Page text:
A good start to the month


Today’s guest picture comes from Dropscone, who met this fine swan on one of his recent golfing adventures.


We had a beautifully sunny day today but paid for it with a drop of a few degrees on the thermometer.  It was above freezing but decidedly chilly when I cycled up to the town to see if I had left my mobile phone in the tourist office yesterday.  Greatly to my relief, I found it neatly tucked away in a draw there.  Once I had it back in my pocket, I returned home and began thinking about a cycle ride to celebrate the first day of November.

Unlike the get up and go of the past couple of days, I had to make quite an effort to get going today.  I was hoping for the temperature to rise a bit before I set off so I put in some time by cleaning my chain and then put in some more by having a cup of coffee.  In the end though, there was nothing for it but to go cycling so off I went.

There was no doubt that it was beautiful day…


…but a light north wind made me grateful for every layer of clothing that I had on.

I stopped a few times to take pictures as I went across country towards the River Annan but I only used this one.

road from Ecclefechan
This natural arch was on the road from Ecclefechan to Hoddom

Whenever I crossed a river, I tried to get a reflection.  This one in the River Annan is from Hoddom Bridge.

River Annan at Hoddom

And this is the wooded slope above the river.


If I had stopped to take a picture of every good view, I would never have got home.

I stopped on the bridge at Annan to have a snack but couldn’t find a reflection worth showing and I was heading on towards Canonbie from Kirkpatrick Fleming when a flash of colour in the verge caught my eye.  I was past it before I realised what it was and although I don’t usually turn the bike round and go back to take a picture, I did on this occasion.

A good crop of fungus
A very autumnal picture

The two blokes sitting in the cab of a lorry in a lay-by just down the road must have wondered what I was doing.

I took the same road from Canonbie to Hollows that Mrs Tootlepedal and I had walked along yesterday but I (just) resisted the temptation to take all the same shots again as I went along.  It did give a me a very good view up the Esk valley just before I dropped down to the Hollows.

Esk valley from Hollows

And it also gave me the chance to take an autumnal shot of Hollows Tower as I passed.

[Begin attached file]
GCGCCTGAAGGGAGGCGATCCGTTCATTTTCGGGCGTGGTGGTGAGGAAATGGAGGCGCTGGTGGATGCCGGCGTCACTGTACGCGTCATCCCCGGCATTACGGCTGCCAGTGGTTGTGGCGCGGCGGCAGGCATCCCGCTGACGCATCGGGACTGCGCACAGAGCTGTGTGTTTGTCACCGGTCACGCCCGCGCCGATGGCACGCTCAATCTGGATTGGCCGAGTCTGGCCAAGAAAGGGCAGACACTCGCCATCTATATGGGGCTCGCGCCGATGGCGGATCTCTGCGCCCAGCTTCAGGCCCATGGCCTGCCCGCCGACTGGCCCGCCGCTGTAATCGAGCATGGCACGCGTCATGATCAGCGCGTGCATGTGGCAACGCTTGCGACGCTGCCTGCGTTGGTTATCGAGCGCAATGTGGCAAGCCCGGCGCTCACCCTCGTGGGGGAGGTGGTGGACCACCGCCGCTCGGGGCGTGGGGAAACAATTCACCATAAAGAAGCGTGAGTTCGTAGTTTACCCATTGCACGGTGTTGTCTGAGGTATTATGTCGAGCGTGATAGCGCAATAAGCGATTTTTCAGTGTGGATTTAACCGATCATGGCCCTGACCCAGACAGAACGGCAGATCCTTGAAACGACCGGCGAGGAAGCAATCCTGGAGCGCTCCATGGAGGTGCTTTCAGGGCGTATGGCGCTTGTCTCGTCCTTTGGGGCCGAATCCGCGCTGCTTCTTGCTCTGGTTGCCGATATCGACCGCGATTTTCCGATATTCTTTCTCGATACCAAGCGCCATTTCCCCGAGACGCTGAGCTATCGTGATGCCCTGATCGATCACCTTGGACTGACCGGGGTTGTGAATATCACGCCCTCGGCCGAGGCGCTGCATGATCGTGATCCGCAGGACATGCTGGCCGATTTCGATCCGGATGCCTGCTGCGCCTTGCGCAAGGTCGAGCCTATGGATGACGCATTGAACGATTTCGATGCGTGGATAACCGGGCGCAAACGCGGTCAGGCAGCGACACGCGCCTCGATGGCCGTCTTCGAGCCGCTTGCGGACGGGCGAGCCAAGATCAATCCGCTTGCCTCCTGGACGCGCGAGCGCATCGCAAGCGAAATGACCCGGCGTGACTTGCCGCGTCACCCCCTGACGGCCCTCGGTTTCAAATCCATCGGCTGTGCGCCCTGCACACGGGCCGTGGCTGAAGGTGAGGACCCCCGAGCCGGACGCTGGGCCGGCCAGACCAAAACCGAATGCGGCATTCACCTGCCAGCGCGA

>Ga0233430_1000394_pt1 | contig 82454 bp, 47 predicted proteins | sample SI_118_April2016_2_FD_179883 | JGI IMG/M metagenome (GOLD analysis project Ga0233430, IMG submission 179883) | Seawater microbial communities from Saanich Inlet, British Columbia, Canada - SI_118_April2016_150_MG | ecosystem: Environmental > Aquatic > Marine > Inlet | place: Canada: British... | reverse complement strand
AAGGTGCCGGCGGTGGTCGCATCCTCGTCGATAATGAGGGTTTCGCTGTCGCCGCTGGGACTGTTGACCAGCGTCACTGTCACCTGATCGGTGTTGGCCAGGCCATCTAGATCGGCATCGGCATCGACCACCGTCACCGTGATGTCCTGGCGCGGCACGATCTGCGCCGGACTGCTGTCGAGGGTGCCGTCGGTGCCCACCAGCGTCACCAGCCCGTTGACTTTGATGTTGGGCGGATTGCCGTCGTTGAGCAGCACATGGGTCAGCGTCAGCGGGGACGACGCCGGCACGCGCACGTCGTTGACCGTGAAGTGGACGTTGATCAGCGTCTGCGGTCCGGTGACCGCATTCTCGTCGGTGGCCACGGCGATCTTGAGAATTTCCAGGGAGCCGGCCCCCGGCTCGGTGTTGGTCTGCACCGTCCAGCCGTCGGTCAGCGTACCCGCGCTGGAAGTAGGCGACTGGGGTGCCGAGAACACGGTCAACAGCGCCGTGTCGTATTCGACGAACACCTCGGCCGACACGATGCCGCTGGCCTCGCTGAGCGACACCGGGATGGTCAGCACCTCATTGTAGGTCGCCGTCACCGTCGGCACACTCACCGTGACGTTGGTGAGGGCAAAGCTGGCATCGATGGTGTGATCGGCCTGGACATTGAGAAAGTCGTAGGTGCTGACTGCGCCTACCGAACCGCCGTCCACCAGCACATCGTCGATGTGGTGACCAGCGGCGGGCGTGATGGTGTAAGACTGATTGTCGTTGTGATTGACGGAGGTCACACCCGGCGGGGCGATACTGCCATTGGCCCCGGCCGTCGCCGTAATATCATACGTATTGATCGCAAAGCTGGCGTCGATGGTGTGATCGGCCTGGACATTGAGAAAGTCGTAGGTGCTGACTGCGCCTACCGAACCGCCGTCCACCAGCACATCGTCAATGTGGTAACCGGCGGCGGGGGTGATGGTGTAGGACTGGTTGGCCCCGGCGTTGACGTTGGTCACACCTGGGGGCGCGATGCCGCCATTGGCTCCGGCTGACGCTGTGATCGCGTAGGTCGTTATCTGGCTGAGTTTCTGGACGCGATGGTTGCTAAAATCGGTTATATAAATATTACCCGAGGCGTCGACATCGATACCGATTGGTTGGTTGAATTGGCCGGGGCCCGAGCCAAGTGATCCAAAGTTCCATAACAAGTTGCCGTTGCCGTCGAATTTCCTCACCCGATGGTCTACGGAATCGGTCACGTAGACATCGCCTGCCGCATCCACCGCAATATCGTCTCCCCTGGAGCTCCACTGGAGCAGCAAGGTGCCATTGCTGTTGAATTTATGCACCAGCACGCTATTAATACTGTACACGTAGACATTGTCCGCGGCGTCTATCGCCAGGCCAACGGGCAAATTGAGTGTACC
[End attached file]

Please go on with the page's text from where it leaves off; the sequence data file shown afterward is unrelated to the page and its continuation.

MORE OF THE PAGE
Hollows Tower in autumn

I had a final go at a reflection when I crossed Skippers Bridge just before getting home.

Esk at Skippers

I had covered 44 miles by the time that I got back.  My speed was very modest because if you are trying too hard, you tend to miss the best views and you also get reluctant to spoil your momentum by stopping all the time.

Mrs Tootlepedal had had a busy day getting manure and spreading it about in the garden as well as shifting a buddleia and generally continuing to tidy things up for the winter.

I filled up the feeder…


…and had a cup of tea.

We were both feeling that we had done quite a bit already during the day but it was such a lovely afternoon that we went out on our bikes for a very short run to the Kilngreen and the Castleholm and then back over the Jubilee Bridge.  It was well worth the effort.

We paused for a moment on the Kilngreen so that I could watch a goosander in the river….


…and the gulls flying past…

black headed gulls

…and then we cycled up the Lodge Walks.

Lodge walks

Mrs Tootlepedal was very interested to see the trees that had been felled for safety reasons.  The beech tree stumps were still surrounded by fungi…


…and there were all sorts of interesting things on bits of one of the hollow conifers.

fungus and mold

Having cycled up the Lodge Walks as far as the Lodge, we turned and cycled back down.

Lodge walks
It was just as pretty in either direction.

When we crossed the Jubilee Bridge, we were in the shade for a while and it began to feel very much like November.

Back in the garden, I finished picking the Charles Ross apples.  This was just in time because the birds have discovered them and two or three had been  pecked so thoroughly that I left them there for the birds to enjoy the rest.  I searched for the last few raspberries and enjoyed some of them more than others as the flavour was very variable.